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Living wage for prison inmates among recommended reforms

Published 14/09/2015

Introducing the living wage in prisons is one of the reforms recommended by a criminologist
Introducing the living wage in prisons is one of the reforms recommended by a criminologist

Prisoners should be paid a living wage for the work they do in jail, a leading criminologist has said.

Professor David Wilson said paying inmates will prevent reoffending and make prisoners feel they are "part of civil society".

The Birmingham City University academic and former prison governor suggested the idea in an article which included 10 reforms he felt could improve the prison service.

The Living Wage means all workers must earn at least £7.20 an hour from next April, rising to £9 in 2020.

Prisoners are currently not subject to the national minimum wage, which stands at £6.50 for those over 21.

He said: "At the very least, this keeps them as part of civil society and encourages them to save for their eventual release."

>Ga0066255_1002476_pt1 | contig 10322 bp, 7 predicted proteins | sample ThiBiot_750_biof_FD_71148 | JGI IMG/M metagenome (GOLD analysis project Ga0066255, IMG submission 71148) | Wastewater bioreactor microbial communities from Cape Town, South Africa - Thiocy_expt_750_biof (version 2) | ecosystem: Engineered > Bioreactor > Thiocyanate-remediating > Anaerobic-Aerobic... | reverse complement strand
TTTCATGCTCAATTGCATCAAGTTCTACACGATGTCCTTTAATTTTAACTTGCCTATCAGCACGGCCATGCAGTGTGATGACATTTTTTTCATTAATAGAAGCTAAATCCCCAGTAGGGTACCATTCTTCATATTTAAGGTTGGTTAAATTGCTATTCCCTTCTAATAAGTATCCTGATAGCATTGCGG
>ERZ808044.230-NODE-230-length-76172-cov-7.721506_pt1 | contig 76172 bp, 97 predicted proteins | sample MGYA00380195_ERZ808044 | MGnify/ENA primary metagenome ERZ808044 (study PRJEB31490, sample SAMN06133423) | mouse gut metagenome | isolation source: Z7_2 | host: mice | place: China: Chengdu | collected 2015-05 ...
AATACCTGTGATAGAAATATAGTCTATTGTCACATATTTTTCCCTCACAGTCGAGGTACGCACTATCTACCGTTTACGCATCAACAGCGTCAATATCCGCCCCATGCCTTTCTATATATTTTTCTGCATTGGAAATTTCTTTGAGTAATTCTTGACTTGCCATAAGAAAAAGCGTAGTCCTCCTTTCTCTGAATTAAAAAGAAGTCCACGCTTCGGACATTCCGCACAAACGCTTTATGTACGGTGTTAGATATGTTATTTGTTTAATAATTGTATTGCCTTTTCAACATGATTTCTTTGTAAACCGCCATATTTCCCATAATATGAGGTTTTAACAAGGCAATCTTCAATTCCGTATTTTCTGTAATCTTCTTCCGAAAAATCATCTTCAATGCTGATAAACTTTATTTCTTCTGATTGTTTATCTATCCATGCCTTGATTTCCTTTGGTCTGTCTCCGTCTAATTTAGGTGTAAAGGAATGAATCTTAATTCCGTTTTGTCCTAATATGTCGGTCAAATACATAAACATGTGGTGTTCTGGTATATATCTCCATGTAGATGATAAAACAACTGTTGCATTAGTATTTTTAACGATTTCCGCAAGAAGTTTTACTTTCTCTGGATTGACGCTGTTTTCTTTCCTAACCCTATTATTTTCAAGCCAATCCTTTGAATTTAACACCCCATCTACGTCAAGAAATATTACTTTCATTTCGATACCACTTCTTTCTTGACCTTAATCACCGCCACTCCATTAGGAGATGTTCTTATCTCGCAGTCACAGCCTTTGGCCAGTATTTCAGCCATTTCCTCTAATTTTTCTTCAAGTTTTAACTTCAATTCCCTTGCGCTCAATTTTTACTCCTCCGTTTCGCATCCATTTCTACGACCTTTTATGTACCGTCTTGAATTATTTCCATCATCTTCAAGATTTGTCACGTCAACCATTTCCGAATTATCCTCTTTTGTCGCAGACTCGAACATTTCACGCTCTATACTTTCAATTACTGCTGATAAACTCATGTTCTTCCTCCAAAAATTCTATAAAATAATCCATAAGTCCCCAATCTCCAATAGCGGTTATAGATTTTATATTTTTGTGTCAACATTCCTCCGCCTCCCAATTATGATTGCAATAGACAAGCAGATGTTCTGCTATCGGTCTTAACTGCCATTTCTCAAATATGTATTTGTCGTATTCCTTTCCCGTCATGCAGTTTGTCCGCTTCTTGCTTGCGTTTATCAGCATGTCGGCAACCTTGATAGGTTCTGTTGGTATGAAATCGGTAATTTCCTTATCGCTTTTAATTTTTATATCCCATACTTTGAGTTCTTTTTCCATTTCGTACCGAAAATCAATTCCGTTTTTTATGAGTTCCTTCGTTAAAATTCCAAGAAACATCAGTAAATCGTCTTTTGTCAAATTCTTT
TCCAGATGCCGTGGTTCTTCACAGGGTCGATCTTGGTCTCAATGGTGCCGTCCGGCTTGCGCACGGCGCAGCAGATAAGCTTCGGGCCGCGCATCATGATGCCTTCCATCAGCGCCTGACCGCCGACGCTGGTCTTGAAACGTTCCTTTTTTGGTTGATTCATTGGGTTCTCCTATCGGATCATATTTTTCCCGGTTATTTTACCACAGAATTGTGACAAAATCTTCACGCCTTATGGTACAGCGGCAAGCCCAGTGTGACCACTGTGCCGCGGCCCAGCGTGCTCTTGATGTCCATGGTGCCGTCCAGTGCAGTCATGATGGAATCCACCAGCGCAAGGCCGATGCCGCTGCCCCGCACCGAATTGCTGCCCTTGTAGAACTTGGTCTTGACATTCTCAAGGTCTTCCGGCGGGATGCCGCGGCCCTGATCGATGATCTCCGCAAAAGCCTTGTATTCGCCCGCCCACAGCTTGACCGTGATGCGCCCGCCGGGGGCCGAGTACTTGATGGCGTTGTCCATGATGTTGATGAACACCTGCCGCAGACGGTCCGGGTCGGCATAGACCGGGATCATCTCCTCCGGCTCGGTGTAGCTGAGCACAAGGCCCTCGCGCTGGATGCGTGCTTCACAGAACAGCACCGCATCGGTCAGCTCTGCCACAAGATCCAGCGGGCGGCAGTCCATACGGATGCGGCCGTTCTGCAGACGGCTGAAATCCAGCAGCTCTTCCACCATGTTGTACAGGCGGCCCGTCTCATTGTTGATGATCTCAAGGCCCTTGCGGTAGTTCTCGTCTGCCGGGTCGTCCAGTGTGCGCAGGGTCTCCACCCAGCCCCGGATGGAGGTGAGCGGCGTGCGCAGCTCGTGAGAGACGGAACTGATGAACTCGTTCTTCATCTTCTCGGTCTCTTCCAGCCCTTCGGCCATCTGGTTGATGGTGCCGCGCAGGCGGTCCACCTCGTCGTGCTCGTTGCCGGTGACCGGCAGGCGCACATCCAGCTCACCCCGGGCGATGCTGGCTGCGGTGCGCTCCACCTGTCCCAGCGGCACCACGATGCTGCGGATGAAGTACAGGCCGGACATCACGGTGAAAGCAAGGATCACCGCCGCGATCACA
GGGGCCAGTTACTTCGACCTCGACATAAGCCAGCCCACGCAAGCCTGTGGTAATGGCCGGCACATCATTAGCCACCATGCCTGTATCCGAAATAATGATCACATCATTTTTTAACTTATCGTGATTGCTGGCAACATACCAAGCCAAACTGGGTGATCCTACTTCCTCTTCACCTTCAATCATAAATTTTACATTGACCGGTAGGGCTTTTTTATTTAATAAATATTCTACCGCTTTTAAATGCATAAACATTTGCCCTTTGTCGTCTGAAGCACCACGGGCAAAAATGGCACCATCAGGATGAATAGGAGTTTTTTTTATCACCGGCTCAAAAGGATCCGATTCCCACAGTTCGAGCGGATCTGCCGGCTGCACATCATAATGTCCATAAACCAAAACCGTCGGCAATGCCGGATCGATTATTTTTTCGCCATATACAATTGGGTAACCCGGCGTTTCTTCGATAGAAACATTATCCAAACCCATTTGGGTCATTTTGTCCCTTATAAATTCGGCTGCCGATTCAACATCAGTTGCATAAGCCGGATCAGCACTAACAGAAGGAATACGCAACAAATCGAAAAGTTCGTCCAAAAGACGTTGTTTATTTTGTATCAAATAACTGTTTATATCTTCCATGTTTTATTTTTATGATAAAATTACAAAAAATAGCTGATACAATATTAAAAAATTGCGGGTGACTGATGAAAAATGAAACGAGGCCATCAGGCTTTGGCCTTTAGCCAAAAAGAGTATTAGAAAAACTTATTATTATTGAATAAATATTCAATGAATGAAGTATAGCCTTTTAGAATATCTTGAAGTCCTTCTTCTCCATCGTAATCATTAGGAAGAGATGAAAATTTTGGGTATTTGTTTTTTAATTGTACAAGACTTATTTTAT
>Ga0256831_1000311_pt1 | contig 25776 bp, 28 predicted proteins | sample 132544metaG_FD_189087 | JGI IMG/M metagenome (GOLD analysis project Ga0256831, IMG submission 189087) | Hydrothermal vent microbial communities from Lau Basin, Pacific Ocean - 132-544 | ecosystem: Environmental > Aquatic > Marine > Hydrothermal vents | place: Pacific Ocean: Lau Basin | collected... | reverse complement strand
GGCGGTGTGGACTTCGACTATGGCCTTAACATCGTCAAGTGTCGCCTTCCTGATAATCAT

Other suggestions included having smaller prisons, placing more emphasis on education, and scrapping the "outdated" A-D security classifications for prisons, which was introduced in 1966.

He said: "This type of classification might have been fit for purpose when England won the World Cup and the Beatles topped the charts, but now merely serves to confuse staff about how best way to manage prisoners.

"People are sent to prison as a punishment, not for punishment, and giving them literacy, numeracy and work skills reduces their likelihood of committing further offences after they have been released."

The Ministry of Justice said the minimum amount prisoners are paid is £2.50 a week if they do not work and at least £4 a week if they do.

The rate of pay for prisoners who are long-term sick or retired is £3.25 a week.

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